I know some of you are going to read this and think, "Erin, you are way too sensitive. You've got to let comments like that just roll off your back." Honestly, I don't believe that I am too sensitive in this particular circumstance. My children each had a year and a half of wondering if their mommy wanted them, I'm not going to let them continue to wonder any longer. If you see me smothering my children in hugs, kisses, and "I love yous" please don't roll your eyes at me. I'm making up for lost time, folks, I'm trying to reconstruct broken hearts to their wholeness.
Another more frequent avenue we've had to cross has been on the family relationship of our boys. Because of their relative closeness in size, you would not believe how many times we've been asked "Are they twins?"
Now, before you say -- whoa, Erin, please don't tell me you're offended by this question -- no, I most certainly am not. I certainly understand the question, given their similar sizes and developmental stages. Because of the difference in skin color, it's pretty obvious that they're not our biological children, and I think adoption lends itself to some fascination with most people, leading them to ask questions because they're genuinely interested.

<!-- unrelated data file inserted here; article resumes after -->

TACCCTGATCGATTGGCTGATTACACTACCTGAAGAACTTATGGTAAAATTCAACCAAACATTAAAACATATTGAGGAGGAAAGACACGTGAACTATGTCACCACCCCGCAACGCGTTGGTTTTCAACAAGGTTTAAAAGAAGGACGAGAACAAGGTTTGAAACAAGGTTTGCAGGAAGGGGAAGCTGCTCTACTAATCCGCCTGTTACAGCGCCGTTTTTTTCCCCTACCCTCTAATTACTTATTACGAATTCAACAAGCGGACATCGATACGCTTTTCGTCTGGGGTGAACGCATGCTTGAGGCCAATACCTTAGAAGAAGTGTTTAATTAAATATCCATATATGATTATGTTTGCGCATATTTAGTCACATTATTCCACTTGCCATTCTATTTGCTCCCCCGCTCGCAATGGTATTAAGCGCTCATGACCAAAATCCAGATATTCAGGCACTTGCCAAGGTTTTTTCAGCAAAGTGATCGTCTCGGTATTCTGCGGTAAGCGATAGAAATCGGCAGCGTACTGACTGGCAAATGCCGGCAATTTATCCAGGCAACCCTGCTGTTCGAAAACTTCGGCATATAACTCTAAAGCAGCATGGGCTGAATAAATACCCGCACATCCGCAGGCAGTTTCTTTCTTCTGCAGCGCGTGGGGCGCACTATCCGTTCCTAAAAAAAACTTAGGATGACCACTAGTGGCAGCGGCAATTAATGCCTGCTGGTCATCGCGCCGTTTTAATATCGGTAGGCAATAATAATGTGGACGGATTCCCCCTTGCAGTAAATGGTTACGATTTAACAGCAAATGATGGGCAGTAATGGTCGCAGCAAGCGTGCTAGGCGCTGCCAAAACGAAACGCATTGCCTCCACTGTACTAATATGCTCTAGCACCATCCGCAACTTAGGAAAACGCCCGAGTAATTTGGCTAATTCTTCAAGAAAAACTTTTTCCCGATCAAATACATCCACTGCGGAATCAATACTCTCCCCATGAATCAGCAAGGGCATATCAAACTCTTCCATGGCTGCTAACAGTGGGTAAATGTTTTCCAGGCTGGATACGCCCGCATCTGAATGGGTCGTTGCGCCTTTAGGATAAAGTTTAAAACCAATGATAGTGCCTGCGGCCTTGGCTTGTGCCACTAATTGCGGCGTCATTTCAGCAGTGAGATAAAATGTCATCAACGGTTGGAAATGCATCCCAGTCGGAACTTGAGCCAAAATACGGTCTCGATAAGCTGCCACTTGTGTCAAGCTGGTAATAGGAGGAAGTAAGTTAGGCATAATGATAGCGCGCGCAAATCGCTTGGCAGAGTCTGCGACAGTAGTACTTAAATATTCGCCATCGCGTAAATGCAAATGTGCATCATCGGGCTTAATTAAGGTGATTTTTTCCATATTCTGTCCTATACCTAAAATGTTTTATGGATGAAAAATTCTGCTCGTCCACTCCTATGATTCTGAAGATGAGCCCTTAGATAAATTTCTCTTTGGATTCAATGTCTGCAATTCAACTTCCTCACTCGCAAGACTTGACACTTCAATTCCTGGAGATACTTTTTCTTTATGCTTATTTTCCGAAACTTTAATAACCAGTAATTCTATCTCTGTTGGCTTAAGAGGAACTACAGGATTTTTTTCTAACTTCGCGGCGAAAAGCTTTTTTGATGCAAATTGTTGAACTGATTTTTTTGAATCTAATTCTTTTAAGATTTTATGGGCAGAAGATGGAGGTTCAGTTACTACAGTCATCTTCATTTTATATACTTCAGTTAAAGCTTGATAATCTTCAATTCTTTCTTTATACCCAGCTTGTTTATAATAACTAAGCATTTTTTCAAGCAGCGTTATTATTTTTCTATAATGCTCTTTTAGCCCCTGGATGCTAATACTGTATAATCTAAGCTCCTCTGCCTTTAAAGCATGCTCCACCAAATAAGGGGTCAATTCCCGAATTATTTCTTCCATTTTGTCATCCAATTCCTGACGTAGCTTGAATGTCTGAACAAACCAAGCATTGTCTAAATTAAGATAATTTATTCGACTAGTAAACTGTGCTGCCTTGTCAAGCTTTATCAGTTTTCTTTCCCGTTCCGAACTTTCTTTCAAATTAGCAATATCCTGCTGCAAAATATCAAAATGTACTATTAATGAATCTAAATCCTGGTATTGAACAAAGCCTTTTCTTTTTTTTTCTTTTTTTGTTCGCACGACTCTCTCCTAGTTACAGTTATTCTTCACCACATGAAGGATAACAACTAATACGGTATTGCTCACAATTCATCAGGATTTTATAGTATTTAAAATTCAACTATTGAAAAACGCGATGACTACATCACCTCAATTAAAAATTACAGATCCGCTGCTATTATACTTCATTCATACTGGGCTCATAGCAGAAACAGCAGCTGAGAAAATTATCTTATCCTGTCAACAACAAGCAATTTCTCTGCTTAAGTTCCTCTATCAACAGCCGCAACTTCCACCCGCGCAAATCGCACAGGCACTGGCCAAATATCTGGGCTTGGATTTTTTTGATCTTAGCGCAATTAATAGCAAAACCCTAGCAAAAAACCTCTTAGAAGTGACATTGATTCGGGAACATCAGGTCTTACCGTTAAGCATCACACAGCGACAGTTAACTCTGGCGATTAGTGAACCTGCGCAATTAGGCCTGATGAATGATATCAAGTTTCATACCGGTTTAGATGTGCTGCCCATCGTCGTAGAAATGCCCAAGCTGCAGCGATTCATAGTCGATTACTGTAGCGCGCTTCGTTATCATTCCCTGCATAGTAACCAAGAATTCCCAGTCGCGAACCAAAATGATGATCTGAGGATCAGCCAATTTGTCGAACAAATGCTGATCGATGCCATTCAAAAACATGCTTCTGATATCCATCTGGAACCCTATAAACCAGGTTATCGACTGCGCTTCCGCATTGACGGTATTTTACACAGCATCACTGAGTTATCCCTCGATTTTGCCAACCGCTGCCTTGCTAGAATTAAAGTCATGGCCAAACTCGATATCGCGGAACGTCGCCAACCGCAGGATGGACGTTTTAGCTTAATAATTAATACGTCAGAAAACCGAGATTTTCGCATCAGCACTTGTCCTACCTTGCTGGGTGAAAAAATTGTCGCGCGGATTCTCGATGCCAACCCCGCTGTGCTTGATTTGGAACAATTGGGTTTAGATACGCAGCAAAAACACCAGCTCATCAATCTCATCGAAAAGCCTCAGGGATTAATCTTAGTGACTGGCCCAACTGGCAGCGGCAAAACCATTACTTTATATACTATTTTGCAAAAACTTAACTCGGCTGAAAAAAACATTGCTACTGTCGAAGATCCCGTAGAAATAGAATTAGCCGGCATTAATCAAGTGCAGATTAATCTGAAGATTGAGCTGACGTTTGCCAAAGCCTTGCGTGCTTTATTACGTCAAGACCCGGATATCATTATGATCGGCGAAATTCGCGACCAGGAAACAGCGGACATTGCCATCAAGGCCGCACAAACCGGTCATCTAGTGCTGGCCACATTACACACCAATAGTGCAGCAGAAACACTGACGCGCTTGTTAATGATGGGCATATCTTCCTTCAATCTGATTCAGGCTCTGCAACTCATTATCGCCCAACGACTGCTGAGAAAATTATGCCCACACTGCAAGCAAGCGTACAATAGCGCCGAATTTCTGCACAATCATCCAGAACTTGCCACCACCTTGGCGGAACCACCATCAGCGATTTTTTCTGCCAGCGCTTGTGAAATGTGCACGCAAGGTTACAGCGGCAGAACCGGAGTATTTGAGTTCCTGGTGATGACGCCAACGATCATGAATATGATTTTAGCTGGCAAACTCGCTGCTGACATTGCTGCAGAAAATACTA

So, no, the "Are they twins?" question does not bother me...what does bother me is the questions that follow. For some reason, telling people that they are not twins makes them more
The conversation usually goes something like this:
Passerby: "Oh your little boys are so cute! Are they twins?"
Us: "No, they're not. They're very close in age, but not twins." (Smiling)
Passerby: "Well are they brothers?"
Us: "Yes, they're brothers." (Smiling)
Passerby: "No, I mean, are they REAL brothers?"
Us: "Yes, they're real brothers." (A little less smiling)
Passerby: "No, no, I mean, are they BIRTH brothers?"
Us: "They are brothers. Thank you for stopping to say hi to us." (Smile and walk away)